Protecting Almonds From Bacterial Blast
Jim Adaskaveg is a professor in plant pathology at UC Riverside.
“In my research trials we basically heard that there was a frost event coming in the 10-day weather forecast. And so we went out to cultivars that were in bloom. And then we put on these treatments to lower the natural epiphytic population. Epiphytic means just growing on the surface of the plant. And so we put on kasugamycin, which is a bactericide,” noted Adaskaveg.
Kasugamycin is also under the trade name of Kasumin, which over the last few years has had a section 18 label. The industry looking for another one this spring.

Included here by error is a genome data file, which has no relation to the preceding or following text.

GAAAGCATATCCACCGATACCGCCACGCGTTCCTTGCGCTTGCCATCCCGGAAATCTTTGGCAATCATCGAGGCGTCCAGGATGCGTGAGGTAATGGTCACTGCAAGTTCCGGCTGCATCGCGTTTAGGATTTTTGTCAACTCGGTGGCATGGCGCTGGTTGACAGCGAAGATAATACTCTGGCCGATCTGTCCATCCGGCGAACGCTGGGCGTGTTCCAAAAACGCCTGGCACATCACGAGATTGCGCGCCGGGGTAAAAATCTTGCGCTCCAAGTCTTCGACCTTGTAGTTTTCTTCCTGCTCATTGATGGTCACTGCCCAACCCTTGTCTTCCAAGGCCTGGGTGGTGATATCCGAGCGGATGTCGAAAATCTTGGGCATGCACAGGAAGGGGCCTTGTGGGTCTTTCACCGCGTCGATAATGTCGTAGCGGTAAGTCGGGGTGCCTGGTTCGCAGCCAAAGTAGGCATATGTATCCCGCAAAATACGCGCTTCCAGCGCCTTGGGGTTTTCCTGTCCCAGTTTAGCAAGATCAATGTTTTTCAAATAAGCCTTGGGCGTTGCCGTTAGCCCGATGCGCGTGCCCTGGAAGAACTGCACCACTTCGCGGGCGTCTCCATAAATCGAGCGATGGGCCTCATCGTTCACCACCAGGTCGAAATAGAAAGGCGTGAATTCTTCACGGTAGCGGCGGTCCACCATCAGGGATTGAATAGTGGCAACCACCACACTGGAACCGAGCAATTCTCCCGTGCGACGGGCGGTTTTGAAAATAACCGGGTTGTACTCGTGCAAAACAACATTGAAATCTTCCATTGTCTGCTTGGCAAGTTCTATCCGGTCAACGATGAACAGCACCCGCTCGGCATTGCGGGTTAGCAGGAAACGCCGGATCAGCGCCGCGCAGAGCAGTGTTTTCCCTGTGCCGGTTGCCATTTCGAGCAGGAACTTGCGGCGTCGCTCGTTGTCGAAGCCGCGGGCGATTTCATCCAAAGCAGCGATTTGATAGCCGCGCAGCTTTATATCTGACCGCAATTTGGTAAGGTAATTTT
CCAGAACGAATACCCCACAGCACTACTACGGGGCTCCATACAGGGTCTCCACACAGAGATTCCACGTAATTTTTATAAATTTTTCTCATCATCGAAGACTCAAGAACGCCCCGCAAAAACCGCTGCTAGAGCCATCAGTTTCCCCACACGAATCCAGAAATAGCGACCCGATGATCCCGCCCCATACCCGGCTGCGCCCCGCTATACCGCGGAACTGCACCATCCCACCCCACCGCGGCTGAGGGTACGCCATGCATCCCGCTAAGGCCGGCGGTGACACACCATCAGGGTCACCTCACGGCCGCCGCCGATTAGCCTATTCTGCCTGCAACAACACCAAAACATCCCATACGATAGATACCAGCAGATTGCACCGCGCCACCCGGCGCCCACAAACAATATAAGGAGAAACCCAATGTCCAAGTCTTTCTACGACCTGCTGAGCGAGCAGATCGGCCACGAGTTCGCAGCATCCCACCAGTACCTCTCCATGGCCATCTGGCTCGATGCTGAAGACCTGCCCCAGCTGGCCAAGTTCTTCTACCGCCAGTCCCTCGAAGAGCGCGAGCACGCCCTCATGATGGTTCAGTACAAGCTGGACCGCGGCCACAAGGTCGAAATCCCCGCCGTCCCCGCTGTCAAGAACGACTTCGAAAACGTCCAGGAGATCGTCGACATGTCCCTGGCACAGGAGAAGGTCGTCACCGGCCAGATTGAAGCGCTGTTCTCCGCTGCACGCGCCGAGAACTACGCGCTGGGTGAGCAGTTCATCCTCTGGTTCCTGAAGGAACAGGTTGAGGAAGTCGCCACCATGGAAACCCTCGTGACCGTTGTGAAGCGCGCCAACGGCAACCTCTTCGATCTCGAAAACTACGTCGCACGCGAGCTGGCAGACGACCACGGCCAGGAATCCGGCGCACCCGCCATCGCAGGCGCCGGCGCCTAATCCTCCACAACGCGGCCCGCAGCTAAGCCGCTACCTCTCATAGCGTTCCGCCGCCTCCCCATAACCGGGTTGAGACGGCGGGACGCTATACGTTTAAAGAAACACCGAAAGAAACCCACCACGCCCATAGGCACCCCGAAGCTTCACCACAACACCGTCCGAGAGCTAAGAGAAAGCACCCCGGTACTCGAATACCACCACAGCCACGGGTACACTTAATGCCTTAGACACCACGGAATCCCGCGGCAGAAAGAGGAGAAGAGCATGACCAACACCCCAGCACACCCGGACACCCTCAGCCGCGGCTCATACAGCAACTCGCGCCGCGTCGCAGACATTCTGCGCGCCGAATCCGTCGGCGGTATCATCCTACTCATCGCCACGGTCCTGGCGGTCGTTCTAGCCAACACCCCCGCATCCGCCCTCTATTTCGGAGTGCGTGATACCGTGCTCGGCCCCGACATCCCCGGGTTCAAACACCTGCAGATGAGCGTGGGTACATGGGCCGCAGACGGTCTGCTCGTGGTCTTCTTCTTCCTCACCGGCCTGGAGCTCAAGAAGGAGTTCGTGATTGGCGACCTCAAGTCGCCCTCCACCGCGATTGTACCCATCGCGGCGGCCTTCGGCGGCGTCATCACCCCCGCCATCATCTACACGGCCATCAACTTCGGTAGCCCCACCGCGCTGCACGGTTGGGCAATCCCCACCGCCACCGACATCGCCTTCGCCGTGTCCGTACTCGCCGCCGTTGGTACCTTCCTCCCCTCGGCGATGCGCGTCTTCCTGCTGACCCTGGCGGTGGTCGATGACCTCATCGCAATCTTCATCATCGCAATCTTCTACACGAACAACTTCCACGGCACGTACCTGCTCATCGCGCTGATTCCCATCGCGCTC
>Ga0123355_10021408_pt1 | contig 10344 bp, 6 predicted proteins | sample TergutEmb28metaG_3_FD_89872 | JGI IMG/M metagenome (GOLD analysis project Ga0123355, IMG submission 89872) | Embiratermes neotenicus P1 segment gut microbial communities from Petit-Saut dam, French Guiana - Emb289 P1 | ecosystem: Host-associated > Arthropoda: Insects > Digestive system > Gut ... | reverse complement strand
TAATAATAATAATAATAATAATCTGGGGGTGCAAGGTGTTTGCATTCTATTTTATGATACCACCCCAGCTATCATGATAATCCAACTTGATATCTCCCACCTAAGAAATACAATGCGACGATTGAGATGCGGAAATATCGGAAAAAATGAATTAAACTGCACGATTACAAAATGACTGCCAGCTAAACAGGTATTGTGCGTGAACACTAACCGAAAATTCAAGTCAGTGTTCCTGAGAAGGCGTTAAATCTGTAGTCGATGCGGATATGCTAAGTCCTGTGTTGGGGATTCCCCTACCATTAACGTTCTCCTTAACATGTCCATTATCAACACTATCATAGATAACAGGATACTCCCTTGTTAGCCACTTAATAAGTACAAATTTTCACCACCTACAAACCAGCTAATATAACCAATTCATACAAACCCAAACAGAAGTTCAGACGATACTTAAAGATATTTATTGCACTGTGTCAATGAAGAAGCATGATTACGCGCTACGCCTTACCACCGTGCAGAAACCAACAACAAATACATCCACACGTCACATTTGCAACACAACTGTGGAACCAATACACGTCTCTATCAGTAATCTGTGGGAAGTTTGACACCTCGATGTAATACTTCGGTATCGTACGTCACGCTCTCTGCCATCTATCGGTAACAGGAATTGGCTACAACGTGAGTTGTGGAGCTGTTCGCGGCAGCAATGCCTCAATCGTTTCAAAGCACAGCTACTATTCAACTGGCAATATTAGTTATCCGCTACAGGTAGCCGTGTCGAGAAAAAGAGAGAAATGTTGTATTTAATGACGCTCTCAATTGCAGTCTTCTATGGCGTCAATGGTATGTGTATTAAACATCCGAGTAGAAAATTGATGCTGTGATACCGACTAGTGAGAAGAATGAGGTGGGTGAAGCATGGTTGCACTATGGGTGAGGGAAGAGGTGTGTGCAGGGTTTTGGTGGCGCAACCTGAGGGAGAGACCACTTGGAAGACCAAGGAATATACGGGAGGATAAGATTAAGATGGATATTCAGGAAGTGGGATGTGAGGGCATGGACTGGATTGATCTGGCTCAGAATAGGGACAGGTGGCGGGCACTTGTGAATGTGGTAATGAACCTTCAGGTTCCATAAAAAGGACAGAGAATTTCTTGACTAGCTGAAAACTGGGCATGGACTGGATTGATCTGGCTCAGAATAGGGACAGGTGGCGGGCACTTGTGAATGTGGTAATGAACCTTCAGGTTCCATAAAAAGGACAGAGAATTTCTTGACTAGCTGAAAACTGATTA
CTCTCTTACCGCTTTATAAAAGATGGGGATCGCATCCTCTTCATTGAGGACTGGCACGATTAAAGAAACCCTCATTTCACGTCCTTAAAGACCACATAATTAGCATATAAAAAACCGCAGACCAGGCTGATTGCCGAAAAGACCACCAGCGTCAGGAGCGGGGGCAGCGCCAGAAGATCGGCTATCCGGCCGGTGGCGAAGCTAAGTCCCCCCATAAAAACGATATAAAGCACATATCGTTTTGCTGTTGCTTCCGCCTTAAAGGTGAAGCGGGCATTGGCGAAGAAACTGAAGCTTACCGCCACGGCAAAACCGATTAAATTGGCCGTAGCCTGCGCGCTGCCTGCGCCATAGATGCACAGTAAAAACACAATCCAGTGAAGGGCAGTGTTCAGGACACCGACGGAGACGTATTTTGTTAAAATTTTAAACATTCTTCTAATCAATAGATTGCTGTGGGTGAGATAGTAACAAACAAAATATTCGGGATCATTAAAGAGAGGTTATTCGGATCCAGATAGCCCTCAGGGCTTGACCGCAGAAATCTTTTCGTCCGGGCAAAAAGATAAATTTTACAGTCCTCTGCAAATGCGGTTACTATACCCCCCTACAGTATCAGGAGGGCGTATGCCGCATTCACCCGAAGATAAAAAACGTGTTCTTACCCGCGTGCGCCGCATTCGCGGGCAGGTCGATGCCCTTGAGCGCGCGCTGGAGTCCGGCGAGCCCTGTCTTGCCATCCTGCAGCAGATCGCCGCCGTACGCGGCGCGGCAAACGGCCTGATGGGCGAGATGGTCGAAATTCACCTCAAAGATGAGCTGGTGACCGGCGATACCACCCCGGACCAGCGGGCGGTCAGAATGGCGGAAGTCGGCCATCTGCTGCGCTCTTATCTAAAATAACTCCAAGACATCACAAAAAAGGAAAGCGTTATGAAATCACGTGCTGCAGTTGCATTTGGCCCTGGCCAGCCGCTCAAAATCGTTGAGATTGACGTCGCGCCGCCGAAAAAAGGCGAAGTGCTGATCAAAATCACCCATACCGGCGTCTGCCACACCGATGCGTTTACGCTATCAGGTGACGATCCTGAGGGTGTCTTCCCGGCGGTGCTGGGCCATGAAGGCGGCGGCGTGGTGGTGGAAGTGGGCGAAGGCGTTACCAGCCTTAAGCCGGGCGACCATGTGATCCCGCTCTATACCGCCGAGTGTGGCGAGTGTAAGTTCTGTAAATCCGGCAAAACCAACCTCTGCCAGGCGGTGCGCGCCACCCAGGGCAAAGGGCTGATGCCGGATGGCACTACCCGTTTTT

“We were trying to reduce the population of bacteria. So, if there is a little bit of cold, these plants can tolerate it, but they're under stress, reducing the bacteria helps,” said Adaskaveg
“If it gets to cold, there's nothing you can do. If temperatures are down to 26 degrees there's nothing you can do. It's just too cold,” noted Adaskavege. “The plant can't protect itself with the sugars, lowering the freezing point inside the tissues. But when it's 30 or 31 degrees, this is the temperature that may cause injuries. However, if we take out that bacteria, then we can protect the trees.”